"The adverse reaction people have to excessive pressures or other types of demand placed on them at work."
Stress is not an illness – it is a state.
However, if stress becomes too excessive and prolonged, mental and physical illness may develop.
Work is generally good for people if it is well designed, but it can also be a great source of pressure. There is a difference between pressure and stress. Pressure can be positive and a motivating factor, and is often essential in a job. It can help us achieve our goals and perform better. Stress occurs when this pressure becomes excessive. Stress is a natural reaction to too much pressure.
Stress can also result from having too few demands, as people will become bored, feel undervalued and lack recognition. If they feel they have little or no say over the work they do or how they do it, this may cause them stress.
their background and culture; their skills and experience; their personality; their personal circumstances; their individual characteristics; their health status; their ethnicity, gender, age or disability; and other demands both in and outside work.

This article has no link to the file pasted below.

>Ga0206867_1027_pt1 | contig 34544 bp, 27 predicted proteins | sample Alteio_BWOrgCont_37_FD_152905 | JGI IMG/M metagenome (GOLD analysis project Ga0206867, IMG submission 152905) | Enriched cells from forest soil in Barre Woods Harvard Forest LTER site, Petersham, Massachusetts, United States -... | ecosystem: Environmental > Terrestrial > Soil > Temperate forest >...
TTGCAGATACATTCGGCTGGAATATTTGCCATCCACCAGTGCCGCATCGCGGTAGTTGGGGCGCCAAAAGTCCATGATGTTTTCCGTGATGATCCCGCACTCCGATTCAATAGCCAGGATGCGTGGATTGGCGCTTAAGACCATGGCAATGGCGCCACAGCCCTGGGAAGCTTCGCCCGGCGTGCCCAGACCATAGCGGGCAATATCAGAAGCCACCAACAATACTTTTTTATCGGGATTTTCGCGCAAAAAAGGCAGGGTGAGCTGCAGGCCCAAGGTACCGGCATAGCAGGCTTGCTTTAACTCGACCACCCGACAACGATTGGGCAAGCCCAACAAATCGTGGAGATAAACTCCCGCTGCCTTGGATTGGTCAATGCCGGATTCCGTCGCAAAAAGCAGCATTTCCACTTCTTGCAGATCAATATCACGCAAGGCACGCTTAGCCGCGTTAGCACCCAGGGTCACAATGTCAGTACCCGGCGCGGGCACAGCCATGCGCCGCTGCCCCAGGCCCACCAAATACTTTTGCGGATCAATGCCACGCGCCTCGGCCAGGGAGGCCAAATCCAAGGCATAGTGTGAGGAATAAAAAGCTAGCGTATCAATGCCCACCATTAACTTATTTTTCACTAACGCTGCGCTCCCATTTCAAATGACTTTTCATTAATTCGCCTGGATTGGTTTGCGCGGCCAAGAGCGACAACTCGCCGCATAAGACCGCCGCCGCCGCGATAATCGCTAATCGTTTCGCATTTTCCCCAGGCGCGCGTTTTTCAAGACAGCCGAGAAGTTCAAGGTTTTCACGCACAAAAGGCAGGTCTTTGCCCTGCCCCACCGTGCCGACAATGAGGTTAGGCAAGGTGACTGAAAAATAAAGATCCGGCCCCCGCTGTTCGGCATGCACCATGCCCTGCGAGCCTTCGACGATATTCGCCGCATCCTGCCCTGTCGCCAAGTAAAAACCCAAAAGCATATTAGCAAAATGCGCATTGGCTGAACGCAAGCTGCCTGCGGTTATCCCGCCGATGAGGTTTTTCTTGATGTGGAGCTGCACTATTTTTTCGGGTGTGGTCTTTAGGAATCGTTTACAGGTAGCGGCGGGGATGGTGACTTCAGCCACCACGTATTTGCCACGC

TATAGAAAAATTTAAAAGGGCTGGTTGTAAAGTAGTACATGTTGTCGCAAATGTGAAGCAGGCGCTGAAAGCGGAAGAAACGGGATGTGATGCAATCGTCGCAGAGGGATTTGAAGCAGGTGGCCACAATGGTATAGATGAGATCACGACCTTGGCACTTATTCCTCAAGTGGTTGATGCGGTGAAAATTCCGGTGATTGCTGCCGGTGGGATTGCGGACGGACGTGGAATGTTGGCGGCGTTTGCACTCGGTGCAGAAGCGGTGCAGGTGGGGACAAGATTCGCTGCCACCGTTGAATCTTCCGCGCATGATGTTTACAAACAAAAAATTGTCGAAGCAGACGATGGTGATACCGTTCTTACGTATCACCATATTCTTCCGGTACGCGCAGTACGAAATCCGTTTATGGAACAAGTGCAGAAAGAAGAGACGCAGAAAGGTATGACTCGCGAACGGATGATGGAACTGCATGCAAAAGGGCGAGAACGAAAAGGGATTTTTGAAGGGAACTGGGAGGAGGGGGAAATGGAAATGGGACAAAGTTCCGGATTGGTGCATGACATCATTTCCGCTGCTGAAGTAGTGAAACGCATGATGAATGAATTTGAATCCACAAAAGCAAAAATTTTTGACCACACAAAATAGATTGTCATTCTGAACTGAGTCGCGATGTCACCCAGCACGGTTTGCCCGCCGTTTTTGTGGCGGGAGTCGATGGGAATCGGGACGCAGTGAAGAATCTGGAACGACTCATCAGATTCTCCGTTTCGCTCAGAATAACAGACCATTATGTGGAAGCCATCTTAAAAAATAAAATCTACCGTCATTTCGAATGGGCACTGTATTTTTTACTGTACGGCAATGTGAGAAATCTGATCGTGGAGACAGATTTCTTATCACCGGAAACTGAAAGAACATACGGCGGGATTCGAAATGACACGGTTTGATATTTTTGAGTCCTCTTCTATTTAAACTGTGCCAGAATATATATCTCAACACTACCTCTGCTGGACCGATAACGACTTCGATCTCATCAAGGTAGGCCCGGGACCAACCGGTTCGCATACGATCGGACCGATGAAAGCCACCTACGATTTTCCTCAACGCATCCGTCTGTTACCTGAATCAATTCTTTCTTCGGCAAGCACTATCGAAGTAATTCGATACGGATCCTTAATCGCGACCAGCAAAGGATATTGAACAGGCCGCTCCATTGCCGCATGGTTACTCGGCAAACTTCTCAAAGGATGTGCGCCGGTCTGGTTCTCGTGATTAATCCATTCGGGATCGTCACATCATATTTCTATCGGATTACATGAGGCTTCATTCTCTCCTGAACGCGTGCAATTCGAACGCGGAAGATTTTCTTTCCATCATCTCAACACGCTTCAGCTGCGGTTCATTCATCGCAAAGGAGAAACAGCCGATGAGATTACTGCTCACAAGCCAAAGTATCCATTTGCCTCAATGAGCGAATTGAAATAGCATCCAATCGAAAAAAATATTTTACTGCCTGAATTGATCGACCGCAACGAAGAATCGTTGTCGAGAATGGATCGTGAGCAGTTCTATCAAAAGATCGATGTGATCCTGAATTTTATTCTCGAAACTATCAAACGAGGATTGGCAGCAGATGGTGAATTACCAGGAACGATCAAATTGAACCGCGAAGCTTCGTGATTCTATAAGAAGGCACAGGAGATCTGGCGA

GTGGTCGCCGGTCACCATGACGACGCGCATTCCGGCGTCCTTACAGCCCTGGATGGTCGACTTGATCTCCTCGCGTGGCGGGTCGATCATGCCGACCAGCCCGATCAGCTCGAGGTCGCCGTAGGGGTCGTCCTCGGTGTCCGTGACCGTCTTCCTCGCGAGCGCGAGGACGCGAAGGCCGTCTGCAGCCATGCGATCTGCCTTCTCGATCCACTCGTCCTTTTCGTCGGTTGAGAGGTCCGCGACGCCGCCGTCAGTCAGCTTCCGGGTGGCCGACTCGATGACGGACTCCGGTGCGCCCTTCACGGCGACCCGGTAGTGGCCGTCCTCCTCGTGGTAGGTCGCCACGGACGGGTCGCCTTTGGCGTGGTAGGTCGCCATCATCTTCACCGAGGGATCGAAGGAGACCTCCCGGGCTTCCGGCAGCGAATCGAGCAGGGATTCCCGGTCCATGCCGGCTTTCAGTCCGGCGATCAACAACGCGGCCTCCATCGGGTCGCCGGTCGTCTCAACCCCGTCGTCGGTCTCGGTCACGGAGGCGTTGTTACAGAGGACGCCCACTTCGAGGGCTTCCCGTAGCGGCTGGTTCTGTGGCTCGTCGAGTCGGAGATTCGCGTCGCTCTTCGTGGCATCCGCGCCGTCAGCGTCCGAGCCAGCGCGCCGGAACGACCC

As a manager you have a duty to ensure that work does not make your team ill. Understanding how to spot the signs of stress in your team, and then know what to do to reduce stress, will help you achieve this.
Negative or depressive feeling Disappointment with yourself Increased emotional reactions – more tearful or sensitive or aggressive Loneliness, withdrawn Loss of motivation commitment and confidence Mood swings (not behavioural)
Confusion, indecision Can’t concentrate Poor memory
Changes from your normal behaviour
Changes in eating habits Increased smoking, drinking or drug taking ‘to cope’ Mood swings effecting your behaviour Changes in sleep patterns Twitchy, nervous behaviour Changes in attendance such as arriving later or taking more time off.
Please note these are indicators of behaviour of those experiencing stress. They may also be indicative of other conditions. If you are concerned about yourself please seek advice from your GP. If you are concerned about a colleague try to convince them to see their GP.